Optical Brighteners: The Dangers of Bluing


| 12/14/2012 12:42:00 PM


Tags: optical brighteners, bluing, chemicals, Kate Hunter,

Optical brighteners?

Yeah, this sounds pretty fishy to me too, but this chemical agent has elusively slipped into your home starting with its history as “bluing.” Bluing served to diminish yellow light, giving the illusion that the yellow tinge of your clothes, caused by dirt buildup, has been cleaned away. Optical brighteners are fluorescent dyes added to your laundry detergent, paper, cosmetics, plastics, carpet, paints, fabrics (including cotton, linen, hemp, and silk), toothbrushes, sails, shoes, buttons, appliances, cereal boxes and other food packaging, and even golf balls with the sole intention of tricking your eyes into believing your clothes and such are cleaner and brighter than they actually are by reflecting light, more specifically by reflecting blue light. Here are some branded names for these chemicals so you can avoid them:

  • Blankophar R
  • Calcofluor
  • Uvitex
  • Bluton
  • CBS
  • DMS E=416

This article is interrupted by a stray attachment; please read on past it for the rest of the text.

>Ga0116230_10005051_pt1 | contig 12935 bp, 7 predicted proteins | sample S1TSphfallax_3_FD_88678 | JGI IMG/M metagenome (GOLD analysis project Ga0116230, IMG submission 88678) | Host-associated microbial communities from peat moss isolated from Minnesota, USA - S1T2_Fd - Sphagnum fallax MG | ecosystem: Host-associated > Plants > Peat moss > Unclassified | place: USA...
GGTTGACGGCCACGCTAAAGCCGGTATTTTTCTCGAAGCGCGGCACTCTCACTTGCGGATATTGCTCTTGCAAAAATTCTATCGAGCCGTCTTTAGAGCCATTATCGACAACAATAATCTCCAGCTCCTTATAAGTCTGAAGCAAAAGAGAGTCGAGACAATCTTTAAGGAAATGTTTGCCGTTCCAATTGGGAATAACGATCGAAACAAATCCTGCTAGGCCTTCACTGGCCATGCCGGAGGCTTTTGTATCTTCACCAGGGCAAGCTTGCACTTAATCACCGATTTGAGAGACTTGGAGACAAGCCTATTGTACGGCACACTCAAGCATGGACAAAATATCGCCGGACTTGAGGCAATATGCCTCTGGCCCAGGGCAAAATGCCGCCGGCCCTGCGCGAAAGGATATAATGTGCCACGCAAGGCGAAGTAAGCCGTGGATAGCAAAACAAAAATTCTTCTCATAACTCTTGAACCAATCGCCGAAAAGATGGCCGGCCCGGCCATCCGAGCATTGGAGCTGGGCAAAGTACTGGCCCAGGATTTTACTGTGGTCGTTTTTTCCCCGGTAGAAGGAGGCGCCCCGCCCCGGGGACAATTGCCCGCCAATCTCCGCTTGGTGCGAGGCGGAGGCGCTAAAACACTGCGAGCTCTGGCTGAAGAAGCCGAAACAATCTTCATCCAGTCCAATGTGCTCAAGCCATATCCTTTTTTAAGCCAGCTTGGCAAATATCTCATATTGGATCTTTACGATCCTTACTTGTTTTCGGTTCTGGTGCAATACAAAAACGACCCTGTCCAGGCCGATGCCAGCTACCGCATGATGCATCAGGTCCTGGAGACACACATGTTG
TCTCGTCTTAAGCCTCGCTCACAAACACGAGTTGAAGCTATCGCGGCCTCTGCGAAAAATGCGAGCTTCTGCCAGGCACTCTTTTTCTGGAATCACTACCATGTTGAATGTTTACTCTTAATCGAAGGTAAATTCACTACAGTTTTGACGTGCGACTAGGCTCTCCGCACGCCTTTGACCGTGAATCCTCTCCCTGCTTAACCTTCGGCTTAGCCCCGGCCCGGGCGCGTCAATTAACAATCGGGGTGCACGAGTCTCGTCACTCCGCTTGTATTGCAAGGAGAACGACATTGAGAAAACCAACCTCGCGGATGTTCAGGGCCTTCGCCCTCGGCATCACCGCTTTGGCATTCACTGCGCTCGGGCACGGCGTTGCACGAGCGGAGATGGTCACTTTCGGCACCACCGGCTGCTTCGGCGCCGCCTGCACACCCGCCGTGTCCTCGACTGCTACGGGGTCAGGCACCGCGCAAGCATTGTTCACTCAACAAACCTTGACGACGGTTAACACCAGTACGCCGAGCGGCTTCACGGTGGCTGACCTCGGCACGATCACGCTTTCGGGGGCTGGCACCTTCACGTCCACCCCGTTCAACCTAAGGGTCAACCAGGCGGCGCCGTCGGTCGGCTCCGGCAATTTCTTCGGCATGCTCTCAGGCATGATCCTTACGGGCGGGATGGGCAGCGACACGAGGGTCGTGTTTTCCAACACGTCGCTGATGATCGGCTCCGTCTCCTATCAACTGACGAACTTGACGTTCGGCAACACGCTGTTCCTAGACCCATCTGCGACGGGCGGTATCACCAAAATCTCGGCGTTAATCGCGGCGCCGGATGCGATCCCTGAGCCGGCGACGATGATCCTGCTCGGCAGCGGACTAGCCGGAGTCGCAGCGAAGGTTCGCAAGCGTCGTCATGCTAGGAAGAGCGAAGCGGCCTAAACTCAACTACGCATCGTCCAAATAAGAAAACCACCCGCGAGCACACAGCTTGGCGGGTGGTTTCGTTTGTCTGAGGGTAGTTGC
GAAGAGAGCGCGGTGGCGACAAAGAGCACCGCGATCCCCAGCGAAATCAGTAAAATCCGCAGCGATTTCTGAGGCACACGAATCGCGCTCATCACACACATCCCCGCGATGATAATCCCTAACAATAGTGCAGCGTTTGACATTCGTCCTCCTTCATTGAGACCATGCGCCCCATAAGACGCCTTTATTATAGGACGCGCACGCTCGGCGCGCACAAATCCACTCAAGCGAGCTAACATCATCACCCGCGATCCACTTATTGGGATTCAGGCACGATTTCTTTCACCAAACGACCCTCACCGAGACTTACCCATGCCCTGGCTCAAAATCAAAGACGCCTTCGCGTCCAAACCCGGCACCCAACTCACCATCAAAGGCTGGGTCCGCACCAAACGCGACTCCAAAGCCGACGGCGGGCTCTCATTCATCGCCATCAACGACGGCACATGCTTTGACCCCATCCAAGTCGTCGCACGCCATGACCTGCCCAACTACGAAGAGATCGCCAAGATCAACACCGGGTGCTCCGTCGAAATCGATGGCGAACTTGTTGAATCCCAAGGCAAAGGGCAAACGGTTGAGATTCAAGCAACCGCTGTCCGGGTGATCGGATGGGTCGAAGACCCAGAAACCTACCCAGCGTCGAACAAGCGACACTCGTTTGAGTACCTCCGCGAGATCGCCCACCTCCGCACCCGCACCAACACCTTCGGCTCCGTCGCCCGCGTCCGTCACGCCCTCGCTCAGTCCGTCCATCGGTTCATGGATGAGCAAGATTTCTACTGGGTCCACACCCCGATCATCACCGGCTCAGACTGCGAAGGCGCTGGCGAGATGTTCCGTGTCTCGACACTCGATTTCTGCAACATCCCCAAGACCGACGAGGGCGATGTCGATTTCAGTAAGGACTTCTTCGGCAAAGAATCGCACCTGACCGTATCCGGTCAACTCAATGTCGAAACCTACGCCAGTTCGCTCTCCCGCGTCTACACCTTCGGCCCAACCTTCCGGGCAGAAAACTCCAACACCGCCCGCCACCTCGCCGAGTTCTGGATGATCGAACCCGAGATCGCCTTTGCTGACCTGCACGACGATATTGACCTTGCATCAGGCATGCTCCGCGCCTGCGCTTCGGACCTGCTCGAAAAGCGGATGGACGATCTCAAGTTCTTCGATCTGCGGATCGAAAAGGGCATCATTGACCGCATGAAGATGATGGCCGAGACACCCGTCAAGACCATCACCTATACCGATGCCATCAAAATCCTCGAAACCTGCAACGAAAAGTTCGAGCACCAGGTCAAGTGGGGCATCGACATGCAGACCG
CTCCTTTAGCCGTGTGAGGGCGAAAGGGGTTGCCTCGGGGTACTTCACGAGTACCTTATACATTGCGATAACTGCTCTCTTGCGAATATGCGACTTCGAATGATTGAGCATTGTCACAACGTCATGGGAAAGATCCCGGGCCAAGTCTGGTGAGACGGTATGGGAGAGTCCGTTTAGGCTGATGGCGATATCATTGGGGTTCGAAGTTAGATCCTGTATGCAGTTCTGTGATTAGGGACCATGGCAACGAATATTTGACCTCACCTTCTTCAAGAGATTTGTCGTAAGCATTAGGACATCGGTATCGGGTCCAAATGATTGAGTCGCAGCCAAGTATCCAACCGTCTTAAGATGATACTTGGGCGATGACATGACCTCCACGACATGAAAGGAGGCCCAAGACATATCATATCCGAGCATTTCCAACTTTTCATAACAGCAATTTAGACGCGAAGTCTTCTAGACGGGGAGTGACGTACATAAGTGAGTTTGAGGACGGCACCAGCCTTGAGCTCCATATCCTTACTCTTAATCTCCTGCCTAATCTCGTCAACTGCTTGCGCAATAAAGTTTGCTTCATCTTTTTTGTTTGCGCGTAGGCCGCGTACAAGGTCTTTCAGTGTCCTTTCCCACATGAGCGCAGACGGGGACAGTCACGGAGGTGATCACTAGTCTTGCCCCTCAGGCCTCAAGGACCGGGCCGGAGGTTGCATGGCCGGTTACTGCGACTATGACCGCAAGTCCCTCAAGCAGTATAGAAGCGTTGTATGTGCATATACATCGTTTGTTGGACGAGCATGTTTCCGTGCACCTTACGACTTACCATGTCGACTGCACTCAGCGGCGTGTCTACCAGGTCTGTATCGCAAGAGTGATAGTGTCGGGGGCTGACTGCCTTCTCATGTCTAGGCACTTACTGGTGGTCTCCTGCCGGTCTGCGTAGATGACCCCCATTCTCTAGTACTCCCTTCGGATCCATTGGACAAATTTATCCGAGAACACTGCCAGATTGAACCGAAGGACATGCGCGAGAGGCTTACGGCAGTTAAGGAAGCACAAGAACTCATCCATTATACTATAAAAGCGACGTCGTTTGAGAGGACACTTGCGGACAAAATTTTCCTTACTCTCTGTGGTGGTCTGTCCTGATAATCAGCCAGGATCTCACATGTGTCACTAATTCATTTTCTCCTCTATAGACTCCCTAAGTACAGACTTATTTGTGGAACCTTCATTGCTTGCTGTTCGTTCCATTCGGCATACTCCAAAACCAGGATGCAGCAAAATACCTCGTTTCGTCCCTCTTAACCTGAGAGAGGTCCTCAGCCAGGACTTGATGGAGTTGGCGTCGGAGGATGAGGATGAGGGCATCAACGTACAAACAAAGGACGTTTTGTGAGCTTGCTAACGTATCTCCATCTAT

• Kolorcron 2B

laundry detergent and fresh towels
Photo By Sinisa Botas/Fotolia

What are optical brighteners supposed to do?

Ciba, one of the largest distributors and producers of optical brighteners, claims the benefits of what they call FWAs, or fluorescent whitening agents, include:

  • Brilliant, bluish whitening effects
  • Good light fastness
  • Excellent resistance to heat
  • Improved initial color
  • Increased brilliancy of colored and black pigments

They claim these substances improve performance of products and are chemically stable, have low volatility, are readily soluble in organic solvents, and compatible with most substrates; however, by nature this is not true. Just as the term optical brightener itself is telltale as to what these substances really are—an optical illusion—there is always more to every illusion.

What chemicals are in optical brighteners?

Optical brighteners consist of anything from benzene to disulfonic acid (both of which are considered extremely toxic). They are synthesized from various chemicals, approximately 400 different types, so it is very difficult to confirm what an optical brightener actually contains. However, here are the most common types of optical brighteners that everyone should be aware of (don't worry, I can't pronounce these either):

Triazine-stilbenes

jo
8/4/2013 12:52:20 AM

Hi Kate,

 

Thank you for your infomration. However, Do you have any idea or source of information of danderous of OBA to human body. For example, what it can happens if person drinks water from paper cup cone that has OBA on paper?





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